1. Heath, Janie PhD, APRN, BC

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I would like to applaud your efforts in raising awareness about the terrible impact of tobacco dependence in the United States. "Sparing a Few Minutes for Tobacco Cessation" and "Tobacco Cessation at Greenwich Hospital" (December 2004) offer helpful strategies to bridge the gap with evidence-based practice and tobacco cessation. With limited resources in today's health care, it's increasingly important for nurses to know how to quickly access the latest evidence when taking care of tobacco-dependent patients and their families. Despite our best efforts, too many opportunities for intervening with smokers are missed. At the very least, nurses can ask the question, advise about the health effects, assess readiness to quit, and refer patients for help. The Joint Commission on Accreditation of Healthcare Organizations now requires that all patients admitted with myocardial infarction, community-acquired pneumonia, or heart failure be assessed for tobacco dependence and receive appropriate counseling. 1 It's imperative that all of us take this public health issue very seriously and look for opportunities to integrate tobacco prevention and tobacco cessation in everyday clinical practice and in nursing curricula.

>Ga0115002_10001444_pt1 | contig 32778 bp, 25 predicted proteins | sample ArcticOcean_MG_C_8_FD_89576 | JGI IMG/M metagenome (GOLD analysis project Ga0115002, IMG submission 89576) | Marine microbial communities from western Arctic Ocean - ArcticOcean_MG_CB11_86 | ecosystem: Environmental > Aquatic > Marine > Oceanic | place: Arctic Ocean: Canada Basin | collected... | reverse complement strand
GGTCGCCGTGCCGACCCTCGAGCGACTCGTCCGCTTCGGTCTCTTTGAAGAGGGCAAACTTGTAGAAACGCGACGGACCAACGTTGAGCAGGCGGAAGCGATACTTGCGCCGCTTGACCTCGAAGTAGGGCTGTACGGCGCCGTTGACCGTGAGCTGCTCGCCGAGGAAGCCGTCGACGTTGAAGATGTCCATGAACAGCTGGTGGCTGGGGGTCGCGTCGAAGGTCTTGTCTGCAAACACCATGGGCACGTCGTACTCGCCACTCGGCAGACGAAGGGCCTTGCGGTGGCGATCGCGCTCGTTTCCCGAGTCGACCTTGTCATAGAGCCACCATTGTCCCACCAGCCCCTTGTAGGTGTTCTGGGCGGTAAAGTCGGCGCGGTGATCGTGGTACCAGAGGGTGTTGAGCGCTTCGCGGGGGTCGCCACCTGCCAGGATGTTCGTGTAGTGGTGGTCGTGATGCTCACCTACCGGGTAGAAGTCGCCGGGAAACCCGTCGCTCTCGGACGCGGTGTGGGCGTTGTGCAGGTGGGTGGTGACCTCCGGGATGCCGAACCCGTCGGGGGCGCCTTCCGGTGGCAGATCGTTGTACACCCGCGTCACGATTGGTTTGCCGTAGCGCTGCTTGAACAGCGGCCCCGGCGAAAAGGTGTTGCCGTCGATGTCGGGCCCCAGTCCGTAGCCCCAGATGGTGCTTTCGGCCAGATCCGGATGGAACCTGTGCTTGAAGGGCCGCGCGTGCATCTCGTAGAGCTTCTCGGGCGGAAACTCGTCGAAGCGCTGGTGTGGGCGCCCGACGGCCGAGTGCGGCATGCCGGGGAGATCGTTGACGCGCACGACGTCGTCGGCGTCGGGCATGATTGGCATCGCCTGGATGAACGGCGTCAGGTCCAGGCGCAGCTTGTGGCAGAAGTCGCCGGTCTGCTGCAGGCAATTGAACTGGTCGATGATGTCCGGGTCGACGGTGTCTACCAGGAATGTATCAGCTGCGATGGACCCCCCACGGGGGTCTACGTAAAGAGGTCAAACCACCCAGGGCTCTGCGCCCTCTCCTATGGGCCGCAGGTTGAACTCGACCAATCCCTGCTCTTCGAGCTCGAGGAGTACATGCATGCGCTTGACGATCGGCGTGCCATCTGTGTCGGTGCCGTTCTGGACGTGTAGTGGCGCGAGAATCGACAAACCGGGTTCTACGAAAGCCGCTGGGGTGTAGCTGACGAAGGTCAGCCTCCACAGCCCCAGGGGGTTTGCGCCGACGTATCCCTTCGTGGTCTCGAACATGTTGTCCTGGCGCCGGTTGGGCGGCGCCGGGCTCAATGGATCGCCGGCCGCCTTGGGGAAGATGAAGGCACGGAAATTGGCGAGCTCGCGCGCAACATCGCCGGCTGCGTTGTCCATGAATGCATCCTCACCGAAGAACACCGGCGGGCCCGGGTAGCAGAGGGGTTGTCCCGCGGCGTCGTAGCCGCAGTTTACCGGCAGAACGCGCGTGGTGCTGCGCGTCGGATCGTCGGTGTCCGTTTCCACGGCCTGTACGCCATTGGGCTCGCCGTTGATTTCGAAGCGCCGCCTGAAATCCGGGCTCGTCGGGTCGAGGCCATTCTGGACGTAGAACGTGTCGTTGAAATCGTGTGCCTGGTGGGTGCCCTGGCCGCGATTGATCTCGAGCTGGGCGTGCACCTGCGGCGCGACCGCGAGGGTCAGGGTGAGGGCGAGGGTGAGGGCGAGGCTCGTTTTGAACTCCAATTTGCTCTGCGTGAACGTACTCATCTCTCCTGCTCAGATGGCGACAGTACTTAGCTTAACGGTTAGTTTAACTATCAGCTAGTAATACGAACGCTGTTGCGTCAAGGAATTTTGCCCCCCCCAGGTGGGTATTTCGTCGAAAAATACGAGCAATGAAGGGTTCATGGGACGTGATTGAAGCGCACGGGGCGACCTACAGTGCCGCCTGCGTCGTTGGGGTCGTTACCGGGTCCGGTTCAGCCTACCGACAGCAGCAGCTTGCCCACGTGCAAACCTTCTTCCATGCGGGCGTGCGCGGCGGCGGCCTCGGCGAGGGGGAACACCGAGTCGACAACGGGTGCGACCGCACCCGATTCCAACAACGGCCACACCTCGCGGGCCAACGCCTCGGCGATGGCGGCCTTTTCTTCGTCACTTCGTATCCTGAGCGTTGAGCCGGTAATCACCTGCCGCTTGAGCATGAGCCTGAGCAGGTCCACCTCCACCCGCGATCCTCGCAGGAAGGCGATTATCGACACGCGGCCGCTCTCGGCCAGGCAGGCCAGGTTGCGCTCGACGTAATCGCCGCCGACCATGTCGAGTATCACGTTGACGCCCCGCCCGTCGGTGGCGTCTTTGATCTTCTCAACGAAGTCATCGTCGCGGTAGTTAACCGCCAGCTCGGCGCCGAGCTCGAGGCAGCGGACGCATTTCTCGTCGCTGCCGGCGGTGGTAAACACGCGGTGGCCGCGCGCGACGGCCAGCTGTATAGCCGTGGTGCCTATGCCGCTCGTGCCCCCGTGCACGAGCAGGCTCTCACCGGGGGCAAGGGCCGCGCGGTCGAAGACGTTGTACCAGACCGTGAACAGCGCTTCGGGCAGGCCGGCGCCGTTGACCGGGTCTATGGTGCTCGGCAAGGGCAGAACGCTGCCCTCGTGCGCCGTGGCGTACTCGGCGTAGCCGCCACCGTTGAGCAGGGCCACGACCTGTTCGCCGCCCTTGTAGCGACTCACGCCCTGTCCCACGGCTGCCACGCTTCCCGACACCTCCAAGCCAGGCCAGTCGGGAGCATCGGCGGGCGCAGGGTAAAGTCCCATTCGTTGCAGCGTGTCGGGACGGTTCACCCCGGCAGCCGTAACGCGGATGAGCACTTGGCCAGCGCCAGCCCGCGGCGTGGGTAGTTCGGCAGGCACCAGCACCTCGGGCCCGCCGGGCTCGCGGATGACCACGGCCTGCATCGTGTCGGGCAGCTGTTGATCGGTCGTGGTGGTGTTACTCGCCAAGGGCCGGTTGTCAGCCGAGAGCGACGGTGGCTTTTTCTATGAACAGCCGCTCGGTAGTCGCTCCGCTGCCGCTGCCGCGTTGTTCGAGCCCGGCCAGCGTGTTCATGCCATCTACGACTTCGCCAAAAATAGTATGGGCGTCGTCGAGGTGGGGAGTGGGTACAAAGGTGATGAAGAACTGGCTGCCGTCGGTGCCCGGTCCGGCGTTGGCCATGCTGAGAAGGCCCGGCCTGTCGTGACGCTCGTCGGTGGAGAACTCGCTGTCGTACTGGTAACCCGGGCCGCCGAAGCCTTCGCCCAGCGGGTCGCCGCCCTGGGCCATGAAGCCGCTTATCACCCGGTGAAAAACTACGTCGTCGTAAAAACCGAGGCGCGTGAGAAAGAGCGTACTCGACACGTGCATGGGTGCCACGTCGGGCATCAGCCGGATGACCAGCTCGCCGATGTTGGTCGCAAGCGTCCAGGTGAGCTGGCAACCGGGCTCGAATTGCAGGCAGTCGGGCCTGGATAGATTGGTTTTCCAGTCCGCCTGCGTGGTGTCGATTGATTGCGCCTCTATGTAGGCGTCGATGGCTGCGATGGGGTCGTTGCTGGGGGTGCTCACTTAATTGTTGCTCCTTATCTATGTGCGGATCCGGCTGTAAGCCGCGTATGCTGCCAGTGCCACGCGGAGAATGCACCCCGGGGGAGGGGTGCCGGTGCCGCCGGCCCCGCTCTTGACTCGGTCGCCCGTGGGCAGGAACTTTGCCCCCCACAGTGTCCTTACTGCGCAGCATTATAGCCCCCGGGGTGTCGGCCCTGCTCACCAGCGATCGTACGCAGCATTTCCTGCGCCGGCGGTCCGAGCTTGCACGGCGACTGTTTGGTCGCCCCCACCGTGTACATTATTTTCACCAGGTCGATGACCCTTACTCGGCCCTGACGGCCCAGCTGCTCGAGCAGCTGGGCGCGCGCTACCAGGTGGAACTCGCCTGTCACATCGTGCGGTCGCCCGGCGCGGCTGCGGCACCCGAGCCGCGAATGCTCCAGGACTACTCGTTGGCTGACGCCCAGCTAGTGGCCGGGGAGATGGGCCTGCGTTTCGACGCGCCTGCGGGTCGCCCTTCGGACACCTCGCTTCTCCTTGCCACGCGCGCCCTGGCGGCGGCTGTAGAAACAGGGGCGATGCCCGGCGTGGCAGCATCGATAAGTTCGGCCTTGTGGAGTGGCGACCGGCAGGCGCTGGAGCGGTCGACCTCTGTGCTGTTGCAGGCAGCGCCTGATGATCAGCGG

Janie Heath, PhD, APRN, BC


Washington, DC


1. Joint Commission on Accreditation of Healthcare Organizations. Specification manual for national implementation of Hospital Core Measures version 2.0-Implementation to begin with July 2004 discharges. 2004. [Context Link]